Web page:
“Power concedes nothing without a demand”: If a quote could sum up the Throne’s “No Church in the Wild” music video, Frederick Douglass’ famed call for revolution might do it best.
Neither Kanye West nor Jay-Z actually appear in their Romain Gavras-directed clip, which was released online Tuesday (May 29) — and, frankly, an appearance by the megastar duo could’ve very well hindered the powerful message they were trying to send.
Moments before the beat builds, we see a young masked revolutionary ignite a Molotov cocktail and walk in slow motion toward a wall of police officers who stand unified, draped in riot gear. The clash begins with a fiery explosion in the middle of a Prague street. Gavras depicts a power struggle familiar to people all across the globe, whether in Los Angeles in 1992 or London in 2011.
Set to the buzzing drums of the 88-Keys and Yeezy-produced track, ill-equipped freedom fighters with nothing to lose wage war against an oppressive regime. Of course, there is nothing in the video that directly details a specific storyline or plot: Instead, viewers are expected to rely on their own interpretations of the scenes that look taken straight from CNN.
Fearless protestors hurl stones and fight armed officers using only their bare fists. In one scene, a cop who rides atop a horse chases a revolutionary down an alleyway and beats him with a club. Young men are beaten, choked, sprayed with mace and dragged across the concrete as Frank Ocean soulfully croons, “Will he make it out alive?” in time with the staged anarchy.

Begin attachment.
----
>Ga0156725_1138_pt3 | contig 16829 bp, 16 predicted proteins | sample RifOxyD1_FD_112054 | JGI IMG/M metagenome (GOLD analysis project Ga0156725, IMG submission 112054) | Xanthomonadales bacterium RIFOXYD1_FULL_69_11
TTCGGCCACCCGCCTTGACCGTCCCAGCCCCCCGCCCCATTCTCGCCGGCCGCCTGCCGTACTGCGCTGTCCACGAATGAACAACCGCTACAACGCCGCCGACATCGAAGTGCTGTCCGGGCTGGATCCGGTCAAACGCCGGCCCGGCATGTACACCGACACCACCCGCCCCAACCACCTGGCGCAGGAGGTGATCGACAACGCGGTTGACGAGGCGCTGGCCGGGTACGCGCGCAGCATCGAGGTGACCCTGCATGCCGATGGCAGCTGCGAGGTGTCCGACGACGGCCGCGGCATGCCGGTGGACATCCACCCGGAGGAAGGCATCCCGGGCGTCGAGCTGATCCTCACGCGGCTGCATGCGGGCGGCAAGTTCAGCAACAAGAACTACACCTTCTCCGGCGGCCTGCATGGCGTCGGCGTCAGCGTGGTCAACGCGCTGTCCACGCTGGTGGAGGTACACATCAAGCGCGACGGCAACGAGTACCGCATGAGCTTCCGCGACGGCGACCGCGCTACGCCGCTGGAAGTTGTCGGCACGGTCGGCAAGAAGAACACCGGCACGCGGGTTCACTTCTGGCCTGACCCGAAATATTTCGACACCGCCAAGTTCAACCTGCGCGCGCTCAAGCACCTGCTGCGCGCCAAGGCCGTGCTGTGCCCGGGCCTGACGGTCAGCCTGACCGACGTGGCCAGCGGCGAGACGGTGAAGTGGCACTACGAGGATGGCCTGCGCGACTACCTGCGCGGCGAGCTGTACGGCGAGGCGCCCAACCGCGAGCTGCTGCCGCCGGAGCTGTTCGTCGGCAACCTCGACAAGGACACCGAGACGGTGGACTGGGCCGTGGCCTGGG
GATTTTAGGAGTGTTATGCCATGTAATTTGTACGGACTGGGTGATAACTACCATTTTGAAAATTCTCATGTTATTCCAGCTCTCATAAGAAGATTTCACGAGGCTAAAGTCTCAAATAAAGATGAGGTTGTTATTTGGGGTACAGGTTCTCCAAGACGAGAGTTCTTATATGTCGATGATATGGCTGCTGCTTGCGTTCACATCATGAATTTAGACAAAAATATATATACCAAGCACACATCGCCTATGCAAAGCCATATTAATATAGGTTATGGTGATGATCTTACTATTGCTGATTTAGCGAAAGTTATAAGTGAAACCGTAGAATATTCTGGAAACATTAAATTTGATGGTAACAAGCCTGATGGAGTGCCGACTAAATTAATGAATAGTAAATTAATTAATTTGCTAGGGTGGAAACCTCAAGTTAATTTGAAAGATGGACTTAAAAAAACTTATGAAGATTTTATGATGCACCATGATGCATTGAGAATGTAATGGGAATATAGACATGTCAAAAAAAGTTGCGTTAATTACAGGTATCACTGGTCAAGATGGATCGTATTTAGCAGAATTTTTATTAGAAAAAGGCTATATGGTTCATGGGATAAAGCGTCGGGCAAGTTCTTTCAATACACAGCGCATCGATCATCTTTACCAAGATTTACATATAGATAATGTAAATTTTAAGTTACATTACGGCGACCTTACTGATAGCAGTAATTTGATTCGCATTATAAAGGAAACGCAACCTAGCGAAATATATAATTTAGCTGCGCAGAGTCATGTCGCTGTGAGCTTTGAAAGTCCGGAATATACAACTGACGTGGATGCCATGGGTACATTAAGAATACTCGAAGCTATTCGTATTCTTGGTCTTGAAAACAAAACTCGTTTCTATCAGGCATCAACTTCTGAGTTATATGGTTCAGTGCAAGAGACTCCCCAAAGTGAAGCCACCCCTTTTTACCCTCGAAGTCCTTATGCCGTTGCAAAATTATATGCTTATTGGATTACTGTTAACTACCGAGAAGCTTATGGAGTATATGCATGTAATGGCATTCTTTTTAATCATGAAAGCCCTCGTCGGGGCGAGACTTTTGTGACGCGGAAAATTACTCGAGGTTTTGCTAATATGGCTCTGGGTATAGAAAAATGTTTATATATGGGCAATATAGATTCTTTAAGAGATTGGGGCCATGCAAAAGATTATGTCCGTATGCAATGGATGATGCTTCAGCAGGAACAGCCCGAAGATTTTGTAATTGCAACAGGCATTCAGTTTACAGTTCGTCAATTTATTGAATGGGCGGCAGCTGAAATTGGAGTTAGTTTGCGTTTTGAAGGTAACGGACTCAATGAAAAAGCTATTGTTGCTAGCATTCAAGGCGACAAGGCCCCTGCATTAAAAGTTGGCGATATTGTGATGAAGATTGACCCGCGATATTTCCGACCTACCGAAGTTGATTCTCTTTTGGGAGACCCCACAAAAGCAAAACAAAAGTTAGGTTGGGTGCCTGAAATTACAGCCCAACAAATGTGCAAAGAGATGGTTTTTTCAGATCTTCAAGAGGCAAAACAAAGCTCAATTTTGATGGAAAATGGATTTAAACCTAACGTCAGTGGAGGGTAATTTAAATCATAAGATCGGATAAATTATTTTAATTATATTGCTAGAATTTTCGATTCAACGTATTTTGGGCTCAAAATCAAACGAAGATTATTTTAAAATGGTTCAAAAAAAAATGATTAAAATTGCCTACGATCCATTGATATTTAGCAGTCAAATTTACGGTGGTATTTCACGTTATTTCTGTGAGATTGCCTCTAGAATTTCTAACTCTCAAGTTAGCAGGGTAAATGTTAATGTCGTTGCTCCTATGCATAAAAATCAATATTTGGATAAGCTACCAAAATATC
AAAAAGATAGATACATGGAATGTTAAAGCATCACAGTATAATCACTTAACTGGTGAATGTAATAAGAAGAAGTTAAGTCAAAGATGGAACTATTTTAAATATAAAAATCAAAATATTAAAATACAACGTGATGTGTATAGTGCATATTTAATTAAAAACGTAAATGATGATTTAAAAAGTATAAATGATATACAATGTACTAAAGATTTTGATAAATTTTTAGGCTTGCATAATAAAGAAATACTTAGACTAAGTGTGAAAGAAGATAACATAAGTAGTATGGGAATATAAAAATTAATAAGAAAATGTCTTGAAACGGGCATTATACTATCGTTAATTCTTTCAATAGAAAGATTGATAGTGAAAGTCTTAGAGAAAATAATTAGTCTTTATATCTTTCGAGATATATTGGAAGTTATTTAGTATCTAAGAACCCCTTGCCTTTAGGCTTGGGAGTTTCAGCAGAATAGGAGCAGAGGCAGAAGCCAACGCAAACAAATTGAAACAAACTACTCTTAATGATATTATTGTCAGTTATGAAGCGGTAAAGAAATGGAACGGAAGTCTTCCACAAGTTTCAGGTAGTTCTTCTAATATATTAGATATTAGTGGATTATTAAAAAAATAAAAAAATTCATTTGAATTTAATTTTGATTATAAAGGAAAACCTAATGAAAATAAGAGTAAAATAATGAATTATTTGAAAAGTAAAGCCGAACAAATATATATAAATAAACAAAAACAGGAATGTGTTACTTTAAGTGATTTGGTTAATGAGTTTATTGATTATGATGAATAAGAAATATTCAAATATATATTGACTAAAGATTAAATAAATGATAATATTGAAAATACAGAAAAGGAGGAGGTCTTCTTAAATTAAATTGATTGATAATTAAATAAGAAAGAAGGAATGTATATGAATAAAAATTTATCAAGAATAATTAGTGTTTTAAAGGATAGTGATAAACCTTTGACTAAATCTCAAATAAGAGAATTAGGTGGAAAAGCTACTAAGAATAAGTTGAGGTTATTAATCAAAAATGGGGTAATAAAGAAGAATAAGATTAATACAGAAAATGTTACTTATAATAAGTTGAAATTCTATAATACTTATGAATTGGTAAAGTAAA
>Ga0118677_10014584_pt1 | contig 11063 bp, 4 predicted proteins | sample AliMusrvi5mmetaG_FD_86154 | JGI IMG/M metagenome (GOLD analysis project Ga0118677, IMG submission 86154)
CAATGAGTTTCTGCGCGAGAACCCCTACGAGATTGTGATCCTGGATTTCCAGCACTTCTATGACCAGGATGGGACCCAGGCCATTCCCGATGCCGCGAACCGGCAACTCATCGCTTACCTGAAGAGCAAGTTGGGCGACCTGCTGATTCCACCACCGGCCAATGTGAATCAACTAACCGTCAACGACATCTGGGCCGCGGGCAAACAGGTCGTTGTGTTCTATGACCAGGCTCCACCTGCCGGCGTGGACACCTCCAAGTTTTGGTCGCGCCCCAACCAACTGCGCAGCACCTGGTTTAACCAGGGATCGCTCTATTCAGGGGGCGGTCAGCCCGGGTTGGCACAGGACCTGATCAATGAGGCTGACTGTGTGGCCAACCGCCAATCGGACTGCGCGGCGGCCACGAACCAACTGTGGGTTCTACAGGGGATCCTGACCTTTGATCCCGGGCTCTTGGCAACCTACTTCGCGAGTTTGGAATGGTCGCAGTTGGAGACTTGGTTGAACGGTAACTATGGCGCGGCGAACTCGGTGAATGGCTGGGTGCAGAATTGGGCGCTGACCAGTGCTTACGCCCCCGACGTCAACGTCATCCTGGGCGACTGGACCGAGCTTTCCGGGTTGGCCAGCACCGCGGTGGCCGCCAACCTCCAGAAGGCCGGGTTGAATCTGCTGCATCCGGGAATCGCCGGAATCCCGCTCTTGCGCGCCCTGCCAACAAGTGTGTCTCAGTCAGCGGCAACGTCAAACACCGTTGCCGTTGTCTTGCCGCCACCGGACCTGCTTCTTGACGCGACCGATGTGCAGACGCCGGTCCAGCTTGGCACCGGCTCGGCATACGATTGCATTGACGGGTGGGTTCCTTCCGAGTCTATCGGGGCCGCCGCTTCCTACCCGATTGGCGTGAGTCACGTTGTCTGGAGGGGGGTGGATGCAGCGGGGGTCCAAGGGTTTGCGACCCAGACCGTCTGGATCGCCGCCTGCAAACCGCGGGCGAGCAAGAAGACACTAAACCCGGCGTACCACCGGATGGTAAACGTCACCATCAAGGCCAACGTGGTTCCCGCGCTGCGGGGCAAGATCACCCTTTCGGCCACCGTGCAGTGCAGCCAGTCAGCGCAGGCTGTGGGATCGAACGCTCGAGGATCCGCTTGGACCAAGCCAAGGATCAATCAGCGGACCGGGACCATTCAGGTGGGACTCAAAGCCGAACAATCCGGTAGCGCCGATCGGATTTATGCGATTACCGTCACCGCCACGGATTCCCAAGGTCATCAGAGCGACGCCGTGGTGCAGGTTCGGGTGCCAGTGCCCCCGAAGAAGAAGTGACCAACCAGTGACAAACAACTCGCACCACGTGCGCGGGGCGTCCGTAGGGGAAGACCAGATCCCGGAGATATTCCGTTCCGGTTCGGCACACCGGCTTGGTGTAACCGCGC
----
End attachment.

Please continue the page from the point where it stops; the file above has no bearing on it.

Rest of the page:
The gritty violence and social commentary are reminiscent of Gavras’ video for M.I.A.’s “Born Free.” Though “No Church” isn’t as graphic (there’s no nudity or massive death scenes), it is moving all the same.
By the end of the five-minute video, the freedom fighters seem to have notched a victory of some sort, standing in triumph in the face of their oppressors. But even if a single battle is won, there is no conclusive ending, meaning that the war still rages on.
One of the catchiest lines in the song is a party-weary Kanye spitting, “Sunglasses and Advil/ Last night was mad real.” After the track’s war-torn visual, the lyric can (and should) take on new meaning.
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